Our ‘all-volunteer’ cadre of Federal subject matter experts and hiring managers work hard to provide individuals in career transition with the best federal employment resources and information, all through monthly virtual workshops and office hours, along with special events like “Fireside Chats,” at no cost. And even though we would like to provide more help to job seekers with other career services – i.e., resume review, coaching, job search strategy, etc. – our volunteers do not have time due to life’s obligations (e.g., working full-time jobs, taking care of family needs, and spending time with loved ones).
You might be asking yourself, “How do I highlight my experiences in my resume on how they impacted my organization’s priorities?”
As a retired federal service senior executive, my response would be: “Write like an executive.” And how to write like an executive is to showcase how your significant accomplishments contributed to your organization’s priorities.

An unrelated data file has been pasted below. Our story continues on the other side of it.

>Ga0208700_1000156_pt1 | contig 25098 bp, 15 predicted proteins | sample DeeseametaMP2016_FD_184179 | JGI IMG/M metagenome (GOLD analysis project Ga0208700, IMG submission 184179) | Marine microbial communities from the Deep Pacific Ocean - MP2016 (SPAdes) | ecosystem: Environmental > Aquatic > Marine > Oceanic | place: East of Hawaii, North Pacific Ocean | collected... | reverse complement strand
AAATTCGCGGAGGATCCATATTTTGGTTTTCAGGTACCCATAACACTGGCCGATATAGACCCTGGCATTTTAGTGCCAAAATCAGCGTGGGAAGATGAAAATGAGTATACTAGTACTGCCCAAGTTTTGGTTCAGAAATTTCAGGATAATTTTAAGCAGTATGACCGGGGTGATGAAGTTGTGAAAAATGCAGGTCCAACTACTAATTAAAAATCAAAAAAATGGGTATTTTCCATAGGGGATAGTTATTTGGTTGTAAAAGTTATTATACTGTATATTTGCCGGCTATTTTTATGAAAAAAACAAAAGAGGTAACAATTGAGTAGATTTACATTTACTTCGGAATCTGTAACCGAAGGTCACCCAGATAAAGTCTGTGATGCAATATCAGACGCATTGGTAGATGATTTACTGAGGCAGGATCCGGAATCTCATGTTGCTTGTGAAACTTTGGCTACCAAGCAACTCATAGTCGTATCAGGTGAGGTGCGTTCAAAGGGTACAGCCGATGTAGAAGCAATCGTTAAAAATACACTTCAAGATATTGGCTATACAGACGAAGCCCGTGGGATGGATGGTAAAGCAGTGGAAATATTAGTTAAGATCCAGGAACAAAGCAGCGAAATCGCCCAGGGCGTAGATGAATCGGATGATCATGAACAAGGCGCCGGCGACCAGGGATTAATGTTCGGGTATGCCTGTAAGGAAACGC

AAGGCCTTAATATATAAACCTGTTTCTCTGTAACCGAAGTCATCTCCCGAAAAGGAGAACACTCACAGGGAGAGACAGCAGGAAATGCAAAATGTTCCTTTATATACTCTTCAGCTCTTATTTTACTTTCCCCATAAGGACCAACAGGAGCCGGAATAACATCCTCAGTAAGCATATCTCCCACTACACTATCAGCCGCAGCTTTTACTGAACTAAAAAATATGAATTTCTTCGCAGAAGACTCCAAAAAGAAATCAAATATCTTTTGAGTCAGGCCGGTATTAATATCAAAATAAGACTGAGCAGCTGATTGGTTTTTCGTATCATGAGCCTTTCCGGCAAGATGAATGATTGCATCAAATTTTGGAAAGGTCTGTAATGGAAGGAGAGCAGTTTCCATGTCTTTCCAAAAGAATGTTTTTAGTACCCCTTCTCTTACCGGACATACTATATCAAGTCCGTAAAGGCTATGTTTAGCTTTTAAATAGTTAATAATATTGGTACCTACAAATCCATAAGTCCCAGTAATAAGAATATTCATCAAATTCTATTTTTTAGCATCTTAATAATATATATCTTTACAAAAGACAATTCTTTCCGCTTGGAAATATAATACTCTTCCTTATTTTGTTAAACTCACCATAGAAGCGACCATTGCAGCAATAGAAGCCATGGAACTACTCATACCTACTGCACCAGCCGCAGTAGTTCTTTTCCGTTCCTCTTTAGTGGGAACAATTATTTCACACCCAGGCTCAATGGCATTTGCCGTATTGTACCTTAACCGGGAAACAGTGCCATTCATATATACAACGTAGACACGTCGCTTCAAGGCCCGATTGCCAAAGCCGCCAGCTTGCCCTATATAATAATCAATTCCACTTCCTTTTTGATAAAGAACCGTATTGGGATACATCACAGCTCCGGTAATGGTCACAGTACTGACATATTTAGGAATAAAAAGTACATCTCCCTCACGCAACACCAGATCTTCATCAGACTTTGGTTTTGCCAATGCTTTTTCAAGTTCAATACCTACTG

By Frieda Wiley
When I applied for my first government job more than 20 years ago, I didn’t just sprinkle my resume with keywords. I littered my resume with them, thinking I’d score an interview. As I snail-mailed my FBI internship application, I felt confident and naively optimistic. Not only did I hear crickets, but I didn’t receive even as much as a rejection letter. I was crushed.
While the COVID-19 pandemic has caused an upheaval in your life by forcing you into isolation, this time of seclusion can be valuable for reflecting on how you want to live your life going forward, including whether you are living in a way that demonstrates your values in life, and especially through your work.
By Alex Harrington
Earlier this month I presented…in a rare animated form, I must add…a webinar titled, “Navigating the Federal Hiring Landscape (Part 2),” which presented a handful of techniques to improve the federal job search experience for individuals looking at a potential career in public service.